When a RHIB is running in flat sea conditions, occupants experience vibration coming up through their feet on the deck, held there by gravity and body mass, but boat occupants are not exposed to harm. That said; waves change everything. Waves can be windblown or can be caused by the wake from larger vessels even in calm weather conditions.

As powerboats get lighter and faster there are new issues to consider. Operating a fast boat in flat open waters is relatively easy, but running at high speed exposes novice crews and less experienced passengers to shocks and vibration when the boat hits a wave. Professional high speed craft operators need a combination of shock mitigation solutions. There is no silver bullet. Shock mitigation is about reducing forces and potential injury wherever possible via hull, seating and deck arrangements.

Whole Body Vibration (WBV) exposure on planing craft is usually caused by continuous ‘hammering’ from short steep seas or wind against tide conditions. Repetitive Shock (RS) on planing craft is usually caused by random ‘hits’ from head sea impacts, crossing seas or overtaking following seas.

The EC Vibration Directive came into force in 2010, and has driven an increasing awareness that operators must reduce the effects of vibration on employees by all means. Even moderate sea conditions can be painful and lead to serious injuries to ankles, knees, lower back and neck. What they often do not realize is that just 3 foot seas can produce impacts of up to 10g on deck.

Sitting & Standing on Fast Boats
Research has led to a better understanding of the forces involved on the human body at sea. On jockey or straddle style suspension seats, the occupants feet are still on the deck. In a head sea or following sea transit, some of the forces are vertical (usually referred to as Z axis) and some of the forces are fore and aft (usually referred to as X axis). The boat rarely moves sideways (usually referred to as Y axis) but side-on seas cause random events and a combination of forces that cannot be predicted and create the most damaging vector of forces on the human body.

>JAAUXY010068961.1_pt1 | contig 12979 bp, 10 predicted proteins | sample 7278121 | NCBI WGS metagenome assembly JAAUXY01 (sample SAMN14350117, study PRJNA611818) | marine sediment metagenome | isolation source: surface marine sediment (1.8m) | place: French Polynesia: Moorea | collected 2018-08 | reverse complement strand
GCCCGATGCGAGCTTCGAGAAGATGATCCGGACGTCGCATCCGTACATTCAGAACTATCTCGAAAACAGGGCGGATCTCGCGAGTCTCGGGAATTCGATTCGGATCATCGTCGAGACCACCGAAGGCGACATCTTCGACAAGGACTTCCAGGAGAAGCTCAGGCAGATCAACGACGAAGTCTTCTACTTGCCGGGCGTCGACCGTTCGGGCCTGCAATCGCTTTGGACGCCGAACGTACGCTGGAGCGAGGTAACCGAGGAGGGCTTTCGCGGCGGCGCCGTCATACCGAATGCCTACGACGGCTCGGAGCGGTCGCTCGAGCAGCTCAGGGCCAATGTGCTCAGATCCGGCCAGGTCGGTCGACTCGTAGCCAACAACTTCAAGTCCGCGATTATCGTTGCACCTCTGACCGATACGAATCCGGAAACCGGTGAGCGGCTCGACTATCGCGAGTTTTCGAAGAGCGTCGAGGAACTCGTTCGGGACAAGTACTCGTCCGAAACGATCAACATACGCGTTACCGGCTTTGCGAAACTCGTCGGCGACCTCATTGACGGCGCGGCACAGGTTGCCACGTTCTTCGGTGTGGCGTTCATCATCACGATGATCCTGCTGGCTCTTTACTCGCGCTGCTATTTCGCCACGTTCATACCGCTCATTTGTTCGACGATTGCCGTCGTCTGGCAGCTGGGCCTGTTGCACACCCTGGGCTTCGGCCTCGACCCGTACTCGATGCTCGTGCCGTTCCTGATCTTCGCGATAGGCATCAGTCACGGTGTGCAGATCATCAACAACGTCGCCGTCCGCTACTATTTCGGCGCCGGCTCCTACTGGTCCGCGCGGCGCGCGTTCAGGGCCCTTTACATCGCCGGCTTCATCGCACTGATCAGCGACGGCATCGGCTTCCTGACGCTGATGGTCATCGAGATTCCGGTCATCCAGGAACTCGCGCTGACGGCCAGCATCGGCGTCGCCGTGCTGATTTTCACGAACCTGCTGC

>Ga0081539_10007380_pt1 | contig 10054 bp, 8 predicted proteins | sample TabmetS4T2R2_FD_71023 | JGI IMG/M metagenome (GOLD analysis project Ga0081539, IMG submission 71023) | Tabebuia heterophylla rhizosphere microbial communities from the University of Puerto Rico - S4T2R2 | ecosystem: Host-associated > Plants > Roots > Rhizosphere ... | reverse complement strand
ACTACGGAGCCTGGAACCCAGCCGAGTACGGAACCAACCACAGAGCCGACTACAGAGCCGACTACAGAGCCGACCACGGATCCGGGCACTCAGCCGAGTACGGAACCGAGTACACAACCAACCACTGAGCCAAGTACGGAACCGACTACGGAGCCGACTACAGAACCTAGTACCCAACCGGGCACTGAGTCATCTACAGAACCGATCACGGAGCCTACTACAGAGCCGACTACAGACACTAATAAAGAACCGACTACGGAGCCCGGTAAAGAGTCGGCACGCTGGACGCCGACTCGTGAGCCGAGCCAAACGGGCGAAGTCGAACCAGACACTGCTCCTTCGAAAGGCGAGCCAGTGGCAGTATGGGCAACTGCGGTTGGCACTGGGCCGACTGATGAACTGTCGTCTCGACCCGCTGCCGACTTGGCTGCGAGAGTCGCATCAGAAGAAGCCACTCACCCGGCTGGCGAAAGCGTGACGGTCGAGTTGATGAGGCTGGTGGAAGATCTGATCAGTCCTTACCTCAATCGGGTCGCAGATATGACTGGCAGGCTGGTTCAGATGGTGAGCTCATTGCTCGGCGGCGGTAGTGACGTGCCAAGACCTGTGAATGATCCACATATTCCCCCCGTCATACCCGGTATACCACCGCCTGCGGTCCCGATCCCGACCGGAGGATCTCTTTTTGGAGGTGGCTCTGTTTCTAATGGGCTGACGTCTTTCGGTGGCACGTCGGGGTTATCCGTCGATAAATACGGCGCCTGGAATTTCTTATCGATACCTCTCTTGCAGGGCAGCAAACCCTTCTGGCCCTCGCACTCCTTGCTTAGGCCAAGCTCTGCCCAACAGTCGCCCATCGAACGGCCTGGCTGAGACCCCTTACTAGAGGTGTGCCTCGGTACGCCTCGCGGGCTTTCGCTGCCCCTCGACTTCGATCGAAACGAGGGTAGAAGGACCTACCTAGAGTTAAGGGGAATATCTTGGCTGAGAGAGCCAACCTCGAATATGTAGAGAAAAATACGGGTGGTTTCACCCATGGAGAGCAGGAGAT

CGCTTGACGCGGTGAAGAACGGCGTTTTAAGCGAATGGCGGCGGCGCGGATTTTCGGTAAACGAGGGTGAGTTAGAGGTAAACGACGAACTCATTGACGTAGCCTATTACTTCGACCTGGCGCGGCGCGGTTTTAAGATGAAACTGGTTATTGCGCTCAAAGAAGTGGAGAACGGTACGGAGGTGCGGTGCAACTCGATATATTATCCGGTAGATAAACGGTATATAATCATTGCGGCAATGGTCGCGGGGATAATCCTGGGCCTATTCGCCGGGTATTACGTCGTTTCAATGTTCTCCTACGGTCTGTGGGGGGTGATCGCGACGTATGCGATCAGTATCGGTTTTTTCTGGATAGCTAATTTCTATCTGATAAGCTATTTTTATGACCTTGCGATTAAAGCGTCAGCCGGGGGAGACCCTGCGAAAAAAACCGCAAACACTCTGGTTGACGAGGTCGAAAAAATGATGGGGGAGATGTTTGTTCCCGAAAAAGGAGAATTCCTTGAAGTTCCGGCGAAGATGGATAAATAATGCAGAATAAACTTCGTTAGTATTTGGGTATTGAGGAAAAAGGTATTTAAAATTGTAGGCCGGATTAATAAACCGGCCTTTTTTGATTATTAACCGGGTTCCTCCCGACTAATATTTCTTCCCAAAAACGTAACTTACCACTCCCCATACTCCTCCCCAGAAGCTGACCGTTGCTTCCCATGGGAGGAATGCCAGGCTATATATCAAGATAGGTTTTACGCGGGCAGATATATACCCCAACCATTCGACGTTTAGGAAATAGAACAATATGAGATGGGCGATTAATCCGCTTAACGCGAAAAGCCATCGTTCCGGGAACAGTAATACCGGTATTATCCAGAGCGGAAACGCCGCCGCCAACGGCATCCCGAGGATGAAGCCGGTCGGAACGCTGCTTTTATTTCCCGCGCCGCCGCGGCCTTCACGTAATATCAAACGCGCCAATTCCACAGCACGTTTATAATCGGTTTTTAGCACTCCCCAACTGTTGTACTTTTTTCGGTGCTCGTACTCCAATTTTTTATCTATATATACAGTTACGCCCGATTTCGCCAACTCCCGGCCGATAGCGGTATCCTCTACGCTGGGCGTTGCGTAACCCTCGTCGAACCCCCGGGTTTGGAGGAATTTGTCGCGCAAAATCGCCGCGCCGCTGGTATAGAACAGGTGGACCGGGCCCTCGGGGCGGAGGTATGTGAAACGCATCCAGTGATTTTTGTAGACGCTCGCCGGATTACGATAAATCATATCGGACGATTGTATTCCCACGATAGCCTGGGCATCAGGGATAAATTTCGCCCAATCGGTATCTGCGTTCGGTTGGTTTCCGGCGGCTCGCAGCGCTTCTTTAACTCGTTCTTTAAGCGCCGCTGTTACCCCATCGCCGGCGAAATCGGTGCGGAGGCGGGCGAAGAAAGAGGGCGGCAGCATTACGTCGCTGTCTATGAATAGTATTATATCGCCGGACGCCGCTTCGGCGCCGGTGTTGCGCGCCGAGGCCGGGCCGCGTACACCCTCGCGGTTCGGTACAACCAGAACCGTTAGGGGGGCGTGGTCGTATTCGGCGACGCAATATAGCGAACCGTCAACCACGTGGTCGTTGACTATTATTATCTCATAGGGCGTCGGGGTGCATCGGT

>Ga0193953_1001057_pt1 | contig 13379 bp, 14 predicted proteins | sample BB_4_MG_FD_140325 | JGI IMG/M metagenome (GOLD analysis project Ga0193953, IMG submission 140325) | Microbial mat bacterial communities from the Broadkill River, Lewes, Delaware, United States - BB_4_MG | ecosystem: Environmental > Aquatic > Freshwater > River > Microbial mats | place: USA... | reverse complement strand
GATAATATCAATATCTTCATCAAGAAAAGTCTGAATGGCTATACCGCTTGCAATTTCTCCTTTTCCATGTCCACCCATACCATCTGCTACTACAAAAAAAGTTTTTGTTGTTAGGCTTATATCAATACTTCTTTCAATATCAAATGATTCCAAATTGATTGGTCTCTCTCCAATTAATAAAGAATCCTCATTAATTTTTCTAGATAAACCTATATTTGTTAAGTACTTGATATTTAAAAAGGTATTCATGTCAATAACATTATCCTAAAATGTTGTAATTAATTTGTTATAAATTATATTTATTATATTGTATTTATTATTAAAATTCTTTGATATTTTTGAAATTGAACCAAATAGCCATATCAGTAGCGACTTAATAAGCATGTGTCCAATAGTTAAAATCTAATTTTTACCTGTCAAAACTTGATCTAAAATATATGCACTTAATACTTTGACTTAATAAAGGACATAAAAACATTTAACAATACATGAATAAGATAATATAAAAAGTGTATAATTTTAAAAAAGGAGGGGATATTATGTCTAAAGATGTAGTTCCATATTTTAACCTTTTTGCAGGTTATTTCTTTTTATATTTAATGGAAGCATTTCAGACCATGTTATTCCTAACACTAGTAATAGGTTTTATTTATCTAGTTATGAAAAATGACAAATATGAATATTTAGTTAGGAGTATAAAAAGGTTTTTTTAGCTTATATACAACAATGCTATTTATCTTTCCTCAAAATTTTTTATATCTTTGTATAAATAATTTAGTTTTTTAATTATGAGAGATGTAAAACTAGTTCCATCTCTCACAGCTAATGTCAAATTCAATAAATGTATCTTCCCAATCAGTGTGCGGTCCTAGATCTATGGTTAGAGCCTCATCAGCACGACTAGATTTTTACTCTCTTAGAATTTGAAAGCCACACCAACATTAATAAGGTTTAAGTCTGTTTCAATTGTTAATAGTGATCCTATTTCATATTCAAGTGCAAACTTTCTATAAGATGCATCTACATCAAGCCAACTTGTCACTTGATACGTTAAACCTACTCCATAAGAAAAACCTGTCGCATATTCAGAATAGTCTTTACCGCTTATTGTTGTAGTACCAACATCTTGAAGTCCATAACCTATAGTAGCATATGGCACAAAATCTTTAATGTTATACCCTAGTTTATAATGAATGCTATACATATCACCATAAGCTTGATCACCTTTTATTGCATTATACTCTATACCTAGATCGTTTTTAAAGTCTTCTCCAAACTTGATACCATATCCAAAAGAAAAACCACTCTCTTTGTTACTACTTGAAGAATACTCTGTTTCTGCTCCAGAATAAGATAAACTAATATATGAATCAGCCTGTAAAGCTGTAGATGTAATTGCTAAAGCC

On certain craft, there is the option to retrofit suspension seating. If seats are too large or too costly, then operators will find other methods to reduce the effects of vibration and impact on the human body. With boats now expected to last 15 to 20 years, government and commercial organizations may not retrofit suspension seats. Hence, global military and professional operators are now looking at the deck and considering how to reduce the forces there.

High G Forces for Occupants
The big force that RHIB crews experience is when the boat climbs over the top of a wave and occupants experience a negative gravity sensation, not unlike the hump on a roller coaster. As the boat lands, the Vee of the hull displaces water until it can go no deeper. A few milliseconds later, occupants land on deck and their body decelerates with everything from the head down pushing into the feet if standing, or into the backside if sitting. Ask a group of fast craft professionals where it hurts and you will usually get the same answer: lower back, knees and hips.

Without suspension seats, experienced operators usually choose to drive RHIBs standing up in anything but flat conditions. Most fast boat operators prefer to stand to see oncoming waves and use their legs to balance and absorb the boats movement. At that point, they also have the opportunity to engage and use an incredibly complex suspension system – the human body.